I’m already a bit into this project and I’ll be nibbling at it for several months. Here’s a recap of what’s happened so far:
This is what it will ultimately look like. We’re not particularly big wine drinkers, so a small bay will just about hold our entire stock of booze. I haven’t decided what to do with the doors, but this got me far enough for a cut list on the carcase and veneers. The point of this project is a.) to showcase some Pangapanga that the local yard was liquidating, b.) to test my resawing and veneering skill and c.) to use up some material that I’ve been accumulating.
My wife had asked for a new set of built-in cabinets in the basement. No sooner do I get home with two sheets of birch and a cut list than does she change her mind. Rather than horsing them back to the borg for a refund, I held on to them. Of course, one rogue 8×4 sheet will prevent access to everything in the garage, to say nothing of two sheets conspiring in tandem. So we definitely needed a project that would put them to good use.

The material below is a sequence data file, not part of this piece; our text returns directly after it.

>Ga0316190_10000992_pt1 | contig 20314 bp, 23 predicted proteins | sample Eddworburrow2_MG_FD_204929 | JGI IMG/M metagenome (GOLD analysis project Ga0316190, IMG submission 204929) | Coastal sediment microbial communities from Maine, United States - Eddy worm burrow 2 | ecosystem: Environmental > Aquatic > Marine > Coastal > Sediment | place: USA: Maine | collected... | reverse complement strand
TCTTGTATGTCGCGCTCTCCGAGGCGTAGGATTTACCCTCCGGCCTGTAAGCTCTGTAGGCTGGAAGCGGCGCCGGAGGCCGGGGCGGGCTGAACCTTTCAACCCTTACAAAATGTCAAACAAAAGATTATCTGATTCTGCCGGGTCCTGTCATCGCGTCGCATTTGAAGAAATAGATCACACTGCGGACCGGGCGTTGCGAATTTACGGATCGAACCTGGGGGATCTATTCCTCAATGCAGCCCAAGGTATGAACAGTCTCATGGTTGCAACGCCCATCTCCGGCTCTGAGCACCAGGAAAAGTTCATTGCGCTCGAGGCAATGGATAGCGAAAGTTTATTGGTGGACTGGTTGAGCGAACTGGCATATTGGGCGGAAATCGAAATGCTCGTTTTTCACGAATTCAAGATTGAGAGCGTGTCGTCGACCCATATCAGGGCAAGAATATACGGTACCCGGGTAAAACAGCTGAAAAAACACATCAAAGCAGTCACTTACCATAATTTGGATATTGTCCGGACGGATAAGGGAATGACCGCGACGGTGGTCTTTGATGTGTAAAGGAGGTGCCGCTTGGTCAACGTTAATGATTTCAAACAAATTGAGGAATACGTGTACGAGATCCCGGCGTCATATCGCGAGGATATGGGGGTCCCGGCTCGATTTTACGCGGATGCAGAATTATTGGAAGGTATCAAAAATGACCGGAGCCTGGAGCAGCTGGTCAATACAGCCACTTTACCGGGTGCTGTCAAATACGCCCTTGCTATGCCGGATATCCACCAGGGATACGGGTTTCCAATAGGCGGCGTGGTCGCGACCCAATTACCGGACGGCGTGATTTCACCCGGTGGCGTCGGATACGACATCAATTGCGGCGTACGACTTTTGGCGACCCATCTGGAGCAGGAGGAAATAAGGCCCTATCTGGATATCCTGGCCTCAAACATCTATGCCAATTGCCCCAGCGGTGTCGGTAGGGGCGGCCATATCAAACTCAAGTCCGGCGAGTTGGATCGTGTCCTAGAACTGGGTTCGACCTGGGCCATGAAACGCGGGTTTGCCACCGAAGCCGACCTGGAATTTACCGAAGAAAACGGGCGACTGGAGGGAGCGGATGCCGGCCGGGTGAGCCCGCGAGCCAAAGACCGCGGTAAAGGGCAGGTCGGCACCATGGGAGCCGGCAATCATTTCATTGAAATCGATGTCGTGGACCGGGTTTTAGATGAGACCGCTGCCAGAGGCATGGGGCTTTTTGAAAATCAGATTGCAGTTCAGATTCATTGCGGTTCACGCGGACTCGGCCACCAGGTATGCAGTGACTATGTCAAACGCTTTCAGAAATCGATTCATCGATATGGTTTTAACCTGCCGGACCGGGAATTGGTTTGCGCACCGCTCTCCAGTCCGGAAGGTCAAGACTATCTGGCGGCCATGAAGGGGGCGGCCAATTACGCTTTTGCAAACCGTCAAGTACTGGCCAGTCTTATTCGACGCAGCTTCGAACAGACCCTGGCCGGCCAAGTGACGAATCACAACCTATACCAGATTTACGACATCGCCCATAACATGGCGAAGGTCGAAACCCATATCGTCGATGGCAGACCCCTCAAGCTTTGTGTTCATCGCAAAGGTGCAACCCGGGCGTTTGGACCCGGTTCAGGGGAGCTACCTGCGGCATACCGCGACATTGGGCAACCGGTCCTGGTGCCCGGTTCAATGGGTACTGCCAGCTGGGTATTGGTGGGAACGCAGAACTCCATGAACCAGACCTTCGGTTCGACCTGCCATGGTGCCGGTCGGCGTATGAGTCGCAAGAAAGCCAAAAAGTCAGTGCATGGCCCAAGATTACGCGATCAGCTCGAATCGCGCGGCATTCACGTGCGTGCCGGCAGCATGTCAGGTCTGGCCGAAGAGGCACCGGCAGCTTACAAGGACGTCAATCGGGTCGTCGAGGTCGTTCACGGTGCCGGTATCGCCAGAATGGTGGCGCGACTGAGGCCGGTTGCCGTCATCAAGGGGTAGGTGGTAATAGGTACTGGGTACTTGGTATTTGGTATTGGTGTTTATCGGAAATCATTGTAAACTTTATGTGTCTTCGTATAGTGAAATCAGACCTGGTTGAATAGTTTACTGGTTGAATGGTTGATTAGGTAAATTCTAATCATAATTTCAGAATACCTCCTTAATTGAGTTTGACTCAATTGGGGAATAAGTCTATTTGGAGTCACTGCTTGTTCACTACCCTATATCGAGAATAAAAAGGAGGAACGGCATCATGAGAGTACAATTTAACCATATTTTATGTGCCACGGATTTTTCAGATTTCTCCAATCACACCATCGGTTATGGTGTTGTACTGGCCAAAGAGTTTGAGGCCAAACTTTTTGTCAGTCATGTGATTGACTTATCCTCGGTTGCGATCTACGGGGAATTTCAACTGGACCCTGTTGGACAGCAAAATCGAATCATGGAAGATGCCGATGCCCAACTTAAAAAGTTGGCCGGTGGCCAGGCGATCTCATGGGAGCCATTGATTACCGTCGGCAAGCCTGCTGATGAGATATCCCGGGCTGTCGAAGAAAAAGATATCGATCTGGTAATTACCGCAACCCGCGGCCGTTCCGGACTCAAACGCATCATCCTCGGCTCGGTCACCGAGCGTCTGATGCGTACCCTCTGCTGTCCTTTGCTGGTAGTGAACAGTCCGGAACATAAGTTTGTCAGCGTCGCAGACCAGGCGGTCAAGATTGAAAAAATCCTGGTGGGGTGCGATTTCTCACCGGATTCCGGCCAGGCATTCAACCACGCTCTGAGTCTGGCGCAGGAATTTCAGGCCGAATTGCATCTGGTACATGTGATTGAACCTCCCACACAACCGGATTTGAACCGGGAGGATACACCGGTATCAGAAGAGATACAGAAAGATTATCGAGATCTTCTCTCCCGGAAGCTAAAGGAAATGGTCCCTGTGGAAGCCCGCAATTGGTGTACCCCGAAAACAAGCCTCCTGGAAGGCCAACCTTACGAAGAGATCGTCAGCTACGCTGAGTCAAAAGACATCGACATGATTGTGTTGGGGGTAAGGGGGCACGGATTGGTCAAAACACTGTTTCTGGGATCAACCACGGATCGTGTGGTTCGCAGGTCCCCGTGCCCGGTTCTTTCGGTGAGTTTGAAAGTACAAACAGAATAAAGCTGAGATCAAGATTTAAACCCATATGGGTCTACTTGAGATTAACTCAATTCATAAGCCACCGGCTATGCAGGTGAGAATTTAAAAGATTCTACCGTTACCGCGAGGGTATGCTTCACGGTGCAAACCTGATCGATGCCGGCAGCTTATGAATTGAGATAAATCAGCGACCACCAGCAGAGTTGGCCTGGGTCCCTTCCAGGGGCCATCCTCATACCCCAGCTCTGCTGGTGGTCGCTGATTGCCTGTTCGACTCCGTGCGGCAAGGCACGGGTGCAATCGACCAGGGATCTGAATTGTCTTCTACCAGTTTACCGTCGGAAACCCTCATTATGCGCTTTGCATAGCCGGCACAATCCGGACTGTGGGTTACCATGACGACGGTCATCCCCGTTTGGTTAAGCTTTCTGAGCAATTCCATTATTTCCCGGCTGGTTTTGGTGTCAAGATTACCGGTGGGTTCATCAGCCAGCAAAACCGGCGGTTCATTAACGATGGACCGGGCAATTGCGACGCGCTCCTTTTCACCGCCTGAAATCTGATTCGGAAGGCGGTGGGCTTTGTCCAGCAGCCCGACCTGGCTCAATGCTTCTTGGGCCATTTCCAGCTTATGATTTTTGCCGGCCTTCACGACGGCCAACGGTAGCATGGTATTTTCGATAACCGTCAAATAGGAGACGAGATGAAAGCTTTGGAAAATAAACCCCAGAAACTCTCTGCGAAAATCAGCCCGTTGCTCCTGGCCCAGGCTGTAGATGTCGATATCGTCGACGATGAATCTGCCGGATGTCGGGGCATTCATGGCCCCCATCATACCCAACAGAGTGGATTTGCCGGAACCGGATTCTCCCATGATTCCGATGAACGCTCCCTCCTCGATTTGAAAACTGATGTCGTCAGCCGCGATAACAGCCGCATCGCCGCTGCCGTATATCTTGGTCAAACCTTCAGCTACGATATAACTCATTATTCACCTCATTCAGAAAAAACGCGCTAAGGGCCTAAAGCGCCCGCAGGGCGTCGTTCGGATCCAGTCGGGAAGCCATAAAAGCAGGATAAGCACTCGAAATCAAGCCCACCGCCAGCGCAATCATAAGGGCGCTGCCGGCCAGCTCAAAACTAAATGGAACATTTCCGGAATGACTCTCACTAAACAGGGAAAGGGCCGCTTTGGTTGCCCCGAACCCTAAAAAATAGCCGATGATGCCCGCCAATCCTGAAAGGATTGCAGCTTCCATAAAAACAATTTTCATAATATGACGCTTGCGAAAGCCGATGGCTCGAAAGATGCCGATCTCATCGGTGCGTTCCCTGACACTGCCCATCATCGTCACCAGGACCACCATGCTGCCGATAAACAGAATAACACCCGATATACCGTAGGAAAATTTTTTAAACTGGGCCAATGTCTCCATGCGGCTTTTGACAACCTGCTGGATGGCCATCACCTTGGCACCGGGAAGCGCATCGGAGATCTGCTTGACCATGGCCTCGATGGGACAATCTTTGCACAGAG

Botanically related to Wenge, the local hardwood dealer was letting this stuff go for 50% off.
Resawn on the table saw using an itsy bitsy circular saw blade. Very thin, very fast and very easy on the motor when pushing through stuff that’s as dense as concrete.
Fun with compasses and 1/4” MDF laying out curves for the patterns to make the template to make the…
Triple thicknesses of scrap wafer board to create a bending form for the inlays. My bandsaw still needs a new blade, so these were roughed with a jigsaw.
Even though I’ve watched it done on TV, this is actually the first time I’ve ever laminated a curve. Just to be totally off the wall, it’s not even wood: Flat aluminum (1/8”) and white exterior vinyl trim resawn down to 1/8”. Does Gorilla Glue really grab on non-wood materials? We’ll see how it turns out tomorrow morning.